The record in this case does not measure up to a prima facie showing of constitutional invalidity in connection with the defendant's plea of guilty. The court register affirmatively establishes that on August 19, 1971, the defendant was present in open court when the case was set for a jury trial. The reporter's transcript discloses that on the next day, with his attorney present, the defendant tendered a plea of guilty and acknowledged during the providency hearing that he was pleading guilty because he was in fact guilty, and that by so pleading he would not have a "trial." Never having requested a court trial, the right being waived obviously was the right to a trial by jury accorded the defendant on the previous day. The defendant's attorney told the judge during the providency hearing that the defendant wanted to plead guilty, that his plea was voluntary, and that he knew the consequences of his plea. Whatever verbal imprecision there might be in the word "trial," the use of this term, in the context of the total record, fails to establish a prima facie showing that the defendant's 1971 burglary conviction was unconstitutionally obtained.[1] Therefore the court *417 erred in dismissing the habitual criminal count relating to this conviction and the order of dismissal is disapproved.

III.

The court dismissed the two remaining counts alleging the 1973 and 1975 burglary convictions because, in its view, the substantive count of second degree burglary did not qualify as a felony punishable by a maximum penalty in excess of five years as required by section 16-13-101(1), C.R.S. 1973 (1980 Supp.). The court's dismissal cannot be reconciled with the statutory scheme governing habitual criminal proceedings.

Section 16-13-101(1) provides in pertinent part as follows:

"Every person convicted in this state of any felony for which the maximum penalty prescribed by law exceeds five years who, within ten years of the date of the commission of the said offense, has been twice previously convicted upon charges separately brought and tried ... of a felony ... shall be punished by confinement in a correctional facility for a term of not less than twenty-five years nor more than fifty years."[2]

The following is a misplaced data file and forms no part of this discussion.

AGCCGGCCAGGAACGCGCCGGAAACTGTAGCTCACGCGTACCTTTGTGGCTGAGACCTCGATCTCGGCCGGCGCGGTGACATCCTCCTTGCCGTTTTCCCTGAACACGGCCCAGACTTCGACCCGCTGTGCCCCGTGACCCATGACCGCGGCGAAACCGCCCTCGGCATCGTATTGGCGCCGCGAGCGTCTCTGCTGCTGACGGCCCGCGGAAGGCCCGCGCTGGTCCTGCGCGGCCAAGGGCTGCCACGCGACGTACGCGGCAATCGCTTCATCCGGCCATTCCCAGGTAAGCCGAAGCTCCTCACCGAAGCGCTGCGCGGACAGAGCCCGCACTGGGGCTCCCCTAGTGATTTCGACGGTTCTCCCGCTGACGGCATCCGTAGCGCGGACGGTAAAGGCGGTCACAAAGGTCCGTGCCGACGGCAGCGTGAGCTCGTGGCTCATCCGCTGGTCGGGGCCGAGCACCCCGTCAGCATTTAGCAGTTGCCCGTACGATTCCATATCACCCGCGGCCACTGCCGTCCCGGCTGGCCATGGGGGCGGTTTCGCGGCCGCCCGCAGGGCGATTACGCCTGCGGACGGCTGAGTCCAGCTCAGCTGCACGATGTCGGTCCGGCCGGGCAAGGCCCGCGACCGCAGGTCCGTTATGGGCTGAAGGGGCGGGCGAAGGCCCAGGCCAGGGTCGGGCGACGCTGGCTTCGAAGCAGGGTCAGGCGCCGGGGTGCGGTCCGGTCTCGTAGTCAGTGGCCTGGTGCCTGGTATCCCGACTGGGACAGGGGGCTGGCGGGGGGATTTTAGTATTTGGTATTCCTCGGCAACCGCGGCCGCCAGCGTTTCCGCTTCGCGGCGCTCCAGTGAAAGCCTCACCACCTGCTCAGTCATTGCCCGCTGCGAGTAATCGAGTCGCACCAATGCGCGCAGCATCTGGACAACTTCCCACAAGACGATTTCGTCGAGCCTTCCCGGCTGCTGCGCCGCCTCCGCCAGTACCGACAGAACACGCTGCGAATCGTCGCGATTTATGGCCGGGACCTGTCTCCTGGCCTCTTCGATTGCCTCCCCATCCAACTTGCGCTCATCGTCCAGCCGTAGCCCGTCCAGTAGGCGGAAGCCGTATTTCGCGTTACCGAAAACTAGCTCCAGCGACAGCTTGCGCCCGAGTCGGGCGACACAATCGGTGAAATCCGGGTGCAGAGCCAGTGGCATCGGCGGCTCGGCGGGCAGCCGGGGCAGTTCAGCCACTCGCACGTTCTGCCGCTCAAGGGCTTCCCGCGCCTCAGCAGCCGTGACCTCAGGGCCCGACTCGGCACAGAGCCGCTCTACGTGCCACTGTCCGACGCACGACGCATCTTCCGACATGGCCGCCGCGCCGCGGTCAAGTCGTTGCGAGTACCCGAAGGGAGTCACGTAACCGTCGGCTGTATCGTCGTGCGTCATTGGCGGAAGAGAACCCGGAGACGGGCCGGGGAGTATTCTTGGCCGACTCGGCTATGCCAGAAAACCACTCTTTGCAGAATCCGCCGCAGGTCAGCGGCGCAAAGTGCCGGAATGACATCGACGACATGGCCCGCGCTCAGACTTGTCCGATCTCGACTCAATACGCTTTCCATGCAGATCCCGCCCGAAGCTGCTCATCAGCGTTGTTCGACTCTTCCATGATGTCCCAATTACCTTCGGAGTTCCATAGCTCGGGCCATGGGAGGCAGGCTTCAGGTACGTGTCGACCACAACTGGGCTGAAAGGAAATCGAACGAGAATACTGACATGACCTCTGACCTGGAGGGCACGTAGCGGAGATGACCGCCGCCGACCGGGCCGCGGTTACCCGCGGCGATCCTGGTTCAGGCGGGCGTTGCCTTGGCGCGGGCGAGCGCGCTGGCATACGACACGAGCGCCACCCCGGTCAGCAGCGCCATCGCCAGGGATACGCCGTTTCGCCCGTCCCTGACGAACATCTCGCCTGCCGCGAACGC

On March 23, 1980, the date of the principal offense, second degree burglary of a building was classified as a class 4 felony. Section 18-4-203, C.R.S.1973 (1978 Repl. Vol. 8). On July 1, 1979, a presumptive sentencing law became effective for all crimes committed on or after that date. Colo.Sess. Laws 1979, ch. 157, ยง 25 at 672. While the presumptive range of penalties for class 4 felonies is two to four years, plus one year of parole, section 18-1-105(1)(a), C.R.S.1973 (1980 Supp.), subsection 18-1-105(6) makes clear that the presumptive penalty is not the "maximum penalty prescribed" for such crimes:

"If the court finds such extraordinary mitigating or aggravating circumstances, it may impose a sentence which is lesser or greater than the presumptive range; except that in no case shall the term of sentence be greater than twice the maximum nor less than one-half the minimum term authorized in the presumptive range for the punishment of the offense."

Clearly, a class 4 felony such as second degree burglary of a building could be punished by a sentence of eight years and, as such, qualifies under section 16-13-101(1) as a "felony for which the maximum penalty prescribed by law exceeds five years...." The court's dismissal of the two counts alleging the 1973 and 1975 burglary convictions is disapproved.[3]

IV.

We now consider whether the defendant may be retried on habitual criminality consistent with the double jeopardy clauses of the United States and Colorado Constitutions. U.S.Const. Amend. V; Colo.Const. *418 Art. II, Sec. 18. Section 16-13-103(4), C.R. S.1973 (1978 Repl. Vol. 8), of the habitual criminal statute provides the foundation essential to our resolution of this question:

"(4) If the defendant denies that he has been previously convicted as alleged in any count of an information or indictment filed pursuant to subsection (2) of this section, the jury impaneled to try the substantive offense shall determine by separate verdict whether the defendant has been convicted as alleged. The procedure in any case in which the defendant does not become a witness in his own behalf upon the trial of the substantive offense shall be as follows: (a) The jury shall return a verdict upon the issue of guilt or innocence; (b) If the verdict is that the defendant is guilty of a felony, then the same jury shall forthwith proceed to try the issues as to whether the defendant has been previously convicted as charged. The prosecuting attorney has the burden of proving beyond a reasonable doubt that the defendant has been convicted as charged."[4]